Cassava, also called yuca (not to be confused with the ornamental plant Yucca), tapioca, or manioc in other regions of the world, is a tropical root crop native to South America. Cassava belongs to the Euphorbiaceae family, which is known for plants with milky sap and includes plants like poinsettias and spurge. The cassava root is generally boiled like a potato, and the leaves are utilized in soups or stews. The root pulp is also pressed and baked to create a gluten free cracker.
Cassava production reached its peak in Florida in the 1980s at about 1,000 acres in production. Today, only about 30 acres are in production in Florida, mostly concentrated in Miami-Dade County. This is due in part to competition from other countries. However, there are growers in the Panhandle that have successfully grown cassava. Given the substantial interest in local food, it may be a good specialty crop to try on your farm.
Cassava is a shrubby plant that can grow to a height of eight feet. It is a perennial plant, however in our part of the state it would be treated as an annual unless grown in a greenhouse or high tunnel. The leaves are palmately divided, similar to the leaves of a buckeye tree or palmetto. The stems are segmented and are are cut up and used to propagate new plants.
Cassava should be grown on well-drained land. The plants like a good amount of water, but roots will rot in saturated fields. Plants should be grown from stem cuttings taken from the portion of the stem that is at least a foot from the soil line and below the leaf canopy, as shown in the drawing below.
Traditionally, stems are cut into 8″ to 12″ inch pieces containing between 9 to 12 nodes per piece. These cuttings are then planted immediately in the field. The recommended spacing is between 20″ to 30″ in row. The cuttings are planted anywhere from 2″ to 8″ inches deep and can be planted either horizontally or vertically, however, vertically planting the stems will help prevent root rot. Another method of propagation is to use ministems. Ministems are much shorter cuttings containing between 2 to 4 nodes. The ministems are started in transplant trays and then transplanted into the field. Cassava requires a frost-free growing season of 8 to 11 months in order to produce marketable roots. Due to the long growing season, production from ministems is recommended in Northern Florida because plants can be started in a greenhouse during late winter to early spring.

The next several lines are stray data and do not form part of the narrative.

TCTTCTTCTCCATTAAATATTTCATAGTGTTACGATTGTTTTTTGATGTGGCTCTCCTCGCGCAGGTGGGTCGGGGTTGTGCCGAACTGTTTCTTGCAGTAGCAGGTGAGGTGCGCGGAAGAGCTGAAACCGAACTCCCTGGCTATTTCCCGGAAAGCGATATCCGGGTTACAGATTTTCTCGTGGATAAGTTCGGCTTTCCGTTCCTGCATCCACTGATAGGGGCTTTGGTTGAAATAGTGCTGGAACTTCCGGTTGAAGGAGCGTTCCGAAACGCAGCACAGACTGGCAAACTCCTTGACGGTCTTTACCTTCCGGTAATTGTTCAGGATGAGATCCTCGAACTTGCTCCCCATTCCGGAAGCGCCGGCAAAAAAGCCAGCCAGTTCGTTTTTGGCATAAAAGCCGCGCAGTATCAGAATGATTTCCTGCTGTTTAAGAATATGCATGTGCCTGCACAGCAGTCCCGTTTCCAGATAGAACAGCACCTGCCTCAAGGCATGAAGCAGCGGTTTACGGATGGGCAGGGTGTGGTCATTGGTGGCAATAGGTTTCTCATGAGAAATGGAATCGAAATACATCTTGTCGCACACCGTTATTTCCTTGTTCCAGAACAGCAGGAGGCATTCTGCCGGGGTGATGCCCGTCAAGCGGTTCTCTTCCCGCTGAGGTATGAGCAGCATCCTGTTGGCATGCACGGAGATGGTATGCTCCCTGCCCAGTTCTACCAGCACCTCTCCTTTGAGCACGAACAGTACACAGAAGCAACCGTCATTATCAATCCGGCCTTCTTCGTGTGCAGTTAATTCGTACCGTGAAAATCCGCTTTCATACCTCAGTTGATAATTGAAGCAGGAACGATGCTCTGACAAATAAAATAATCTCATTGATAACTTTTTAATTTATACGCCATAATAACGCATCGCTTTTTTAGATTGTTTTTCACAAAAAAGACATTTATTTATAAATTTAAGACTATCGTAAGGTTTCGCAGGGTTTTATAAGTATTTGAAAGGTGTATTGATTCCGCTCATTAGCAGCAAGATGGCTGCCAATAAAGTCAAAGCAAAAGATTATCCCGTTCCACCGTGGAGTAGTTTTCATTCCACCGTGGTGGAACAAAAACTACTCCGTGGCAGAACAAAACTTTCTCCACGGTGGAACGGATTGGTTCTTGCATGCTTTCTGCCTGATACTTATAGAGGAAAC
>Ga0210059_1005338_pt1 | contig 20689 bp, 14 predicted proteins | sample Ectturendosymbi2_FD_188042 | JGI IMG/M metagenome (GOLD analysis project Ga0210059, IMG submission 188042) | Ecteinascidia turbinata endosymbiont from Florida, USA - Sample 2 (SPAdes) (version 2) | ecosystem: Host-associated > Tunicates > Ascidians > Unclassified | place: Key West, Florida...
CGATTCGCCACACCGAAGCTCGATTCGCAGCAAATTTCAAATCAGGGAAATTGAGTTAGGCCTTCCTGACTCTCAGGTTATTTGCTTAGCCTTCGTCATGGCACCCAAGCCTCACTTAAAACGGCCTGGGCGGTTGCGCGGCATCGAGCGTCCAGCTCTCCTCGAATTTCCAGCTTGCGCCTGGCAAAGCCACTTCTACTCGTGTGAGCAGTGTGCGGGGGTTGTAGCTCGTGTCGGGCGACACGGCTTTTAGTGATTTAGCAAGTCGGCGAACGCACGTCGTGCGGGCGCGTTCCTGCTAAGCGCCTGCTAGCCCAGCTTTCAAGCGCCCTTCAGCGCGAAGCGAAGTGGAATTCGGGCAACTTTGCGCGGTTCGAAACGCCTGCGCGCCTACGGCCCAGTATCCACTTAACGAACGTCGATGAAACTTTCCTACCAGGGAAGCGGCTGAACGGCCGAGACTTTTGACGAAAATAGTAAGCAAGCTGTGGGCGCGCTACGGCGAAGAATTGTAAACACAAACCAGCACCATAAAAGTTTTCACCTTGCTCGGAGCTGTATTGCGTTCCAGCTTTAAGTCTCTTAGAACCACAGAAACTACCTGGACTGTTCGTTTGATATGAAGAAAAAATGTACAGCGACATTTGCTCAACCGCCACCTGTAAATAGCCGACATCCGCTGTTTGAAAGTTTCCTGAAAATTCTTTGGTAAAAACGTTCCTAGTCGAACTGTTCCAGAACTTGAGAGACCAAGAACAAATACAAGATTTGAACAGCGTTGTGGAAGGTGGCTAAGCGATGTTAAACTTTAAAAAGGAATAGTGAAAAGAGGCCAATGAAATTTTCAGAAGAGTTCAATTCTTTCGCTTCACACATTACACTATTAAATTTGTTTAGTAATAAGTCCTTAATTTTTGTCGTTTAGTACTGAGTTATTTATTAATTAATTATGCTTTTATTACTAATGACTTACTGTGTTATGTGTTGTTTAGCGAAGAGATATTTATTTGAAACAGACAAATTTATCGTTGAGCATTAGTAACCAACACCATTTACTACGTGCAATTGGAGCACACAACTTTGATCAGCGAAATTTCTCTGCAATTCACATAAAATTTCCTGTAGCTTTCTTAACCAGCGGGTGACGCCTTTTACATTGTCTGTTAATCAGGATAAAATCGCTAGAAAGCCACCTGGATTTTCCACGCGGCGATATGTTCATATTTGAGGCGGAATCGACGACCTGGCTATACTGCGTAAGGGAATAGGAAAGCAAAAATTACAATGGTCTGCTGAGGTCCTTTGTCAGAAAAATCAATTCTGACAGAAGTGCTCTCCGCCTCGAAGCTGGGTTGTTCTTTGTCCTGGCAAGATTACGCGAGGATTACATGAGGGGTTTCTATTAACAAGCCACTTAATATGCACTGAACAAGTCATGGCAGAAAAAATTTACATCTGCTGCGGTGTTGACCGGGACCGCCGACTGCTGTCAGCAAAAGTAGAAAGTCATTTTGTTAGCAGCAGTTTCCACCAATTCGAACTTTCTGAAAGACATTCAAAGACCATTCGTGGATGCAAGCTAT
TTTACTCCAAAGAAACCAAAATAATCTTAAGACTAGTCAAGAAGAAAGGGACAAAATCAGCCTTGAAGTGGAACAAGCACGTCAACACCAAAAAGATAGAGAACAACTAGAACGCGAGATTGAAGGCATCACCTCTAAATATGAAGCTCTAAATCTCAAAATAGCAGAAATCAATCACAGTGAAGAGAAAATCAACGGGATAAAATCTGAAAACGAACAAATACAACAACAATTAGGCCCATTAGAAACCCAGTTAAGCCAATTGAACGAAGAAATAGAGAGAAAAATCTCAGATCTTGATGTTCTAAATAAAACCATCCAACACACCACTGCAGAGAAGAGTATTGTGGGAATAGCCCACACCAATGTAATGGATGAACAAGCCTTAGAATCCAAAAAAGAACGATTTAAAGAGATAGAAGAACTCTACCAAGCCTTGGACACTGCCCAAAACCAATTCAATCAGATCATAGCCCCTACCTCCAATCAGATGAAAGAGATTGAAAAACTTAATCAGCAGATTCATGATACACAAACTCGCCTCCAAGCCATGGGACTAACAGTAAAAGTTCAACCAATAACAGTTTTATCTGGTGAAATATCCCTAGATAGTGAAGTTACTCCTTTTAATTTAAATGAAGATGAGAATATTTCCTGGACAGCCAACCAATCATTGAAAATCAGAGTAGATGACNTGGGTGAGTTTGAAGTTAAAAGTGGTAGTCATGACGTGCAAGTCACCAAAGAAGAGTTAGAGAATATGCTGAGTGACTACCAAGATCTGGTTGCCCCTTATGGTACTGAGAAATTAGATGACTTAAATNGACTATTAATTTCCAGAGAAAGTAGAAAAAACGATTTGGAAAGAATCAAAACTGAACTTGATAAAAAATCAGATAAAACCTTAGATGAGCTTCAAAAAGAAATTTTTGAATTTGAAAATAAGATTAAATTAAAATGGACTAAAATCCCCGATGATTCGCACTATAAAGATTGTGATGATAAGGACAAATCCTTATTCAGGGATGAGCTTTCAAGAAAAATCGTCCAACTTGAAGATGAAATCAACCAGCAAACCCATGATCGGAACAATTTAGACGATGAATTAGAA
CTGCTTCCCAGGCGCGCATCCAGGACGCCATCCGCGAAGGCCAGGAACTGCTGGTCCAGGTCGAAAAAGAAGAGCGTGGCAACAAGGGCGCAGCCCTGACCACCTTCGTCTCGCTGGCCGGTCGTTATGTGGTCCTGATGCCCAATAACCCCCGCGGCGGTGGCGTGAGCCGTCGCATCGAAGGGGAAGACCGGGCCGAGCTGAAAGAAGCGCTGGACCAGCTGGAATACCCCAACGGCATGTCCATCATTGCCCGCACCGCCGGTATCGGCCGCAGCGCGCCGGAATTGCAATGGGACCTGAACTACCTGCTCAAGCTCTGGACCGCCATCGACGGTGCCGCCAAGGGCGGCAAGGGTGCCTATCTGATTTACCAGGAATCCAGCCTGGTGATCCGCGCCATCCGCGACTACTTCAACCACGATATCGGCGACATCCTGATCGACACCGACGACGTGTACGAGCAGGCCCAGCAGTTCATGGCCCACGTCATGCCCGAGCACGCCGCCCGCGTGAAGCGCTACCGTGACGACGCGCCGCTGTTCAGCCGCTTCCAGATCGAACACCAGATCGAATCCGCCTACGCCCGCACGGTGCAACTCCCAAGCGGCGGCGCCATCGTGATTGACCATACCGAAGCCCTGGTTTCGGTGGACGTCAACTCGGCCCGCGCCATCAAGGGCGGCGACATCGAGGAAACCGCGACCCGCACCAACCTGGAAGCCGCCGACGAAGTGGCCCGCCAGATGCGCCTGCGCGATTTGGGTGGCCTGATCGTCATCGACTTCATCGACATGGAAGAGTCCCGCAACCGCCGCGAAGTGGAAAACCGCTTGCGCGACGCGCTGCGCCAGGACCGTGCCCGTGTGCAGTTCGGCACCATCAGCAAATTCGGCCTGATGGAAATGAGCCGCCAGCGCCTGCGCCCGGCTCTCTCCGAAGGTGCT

The fertilizer recommendations for for cassava is the same as for sweet potatoes. A soil test is needed to determine fertilizer rates, however the general recommendation is 40 to 60 pounds of nitrogen per acre applied 28 days after planting, 60 pounds per acre of phosphorous, at or shortly after planting, and 150 to 200 pounds of potassium (50 pounds at or near planting, and 150 pounds at about 28 days after planting). Low potassium reduces yields and increases the number of long, slender, malformed roots. Excessive nitrogen will promote more vegetative growth which is an advantage if you are growing cassava for the greens (leaves).
There are both bitter and sweet cassava root types. Cassava roots contain varying levels of cyanide. Sweet root types can be made safe for eating by peeling and discarding the root skin and cooking thoroughly. On the other hand, bitter root types need to be peeled, grated, soaked in water, and fermented before cooking in order to be safe to eat. You should seek out adequate instructions before trying to prepare bitter cassava.
When prepared correctly, cassava is a versatile food staple served throughout the tropical world, but it could provide something unique on your dinner table. Whether you are interested in exploring new markets, or you just like growing different types of foods, you might want to give cassava a try.
More information on Cassava production can be found in the “Root Crop” chapter of the Florida Vegetable Production Handbook:
Latest posts by Matt Lollar (see all)
- Nutrient Management for Vegetable Crops - February 8, 2019
- Plastic Mulch Retrieval Equipment Evaluation - September 28, 2018
- Grafting Tomatoes for Disease Resistance and Improved Yield - September 21, 2018